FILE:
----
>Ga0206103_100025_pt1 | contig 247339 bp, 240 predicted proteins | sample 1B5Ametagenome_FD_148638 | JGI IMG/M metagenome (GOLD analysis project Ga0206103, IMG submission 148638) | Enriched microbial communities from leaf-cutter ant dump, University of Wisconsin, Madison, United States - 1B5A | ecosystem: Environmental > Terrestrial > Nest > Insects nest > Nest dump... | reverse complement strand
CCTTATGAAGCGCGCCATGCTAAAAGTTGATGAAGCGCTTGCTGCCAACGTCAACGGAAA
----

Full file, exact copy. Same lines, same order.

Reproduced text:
>Ga0206103_100025_pt1 | contig 247339 bp, 240 predicted proteins | sample 1B5Ametagenome_FD_148638 | JGI IMG/M metagenome (GOLD analysis project Ga0206103, IMG submission 148638) | Enriched microbial communities from leaf-cutter ant dump, University of Wisconsin, Madison, United States - 1B5A | ecosystem: Environmental > Terrestrial > Nest > Insects nest > Nest dump... | reverse complement strand
CCTTATGAAGCGCGCCATGCTAAAAGTTGATGAAGCGCTTGCTGCCAACGTCAACGGAAA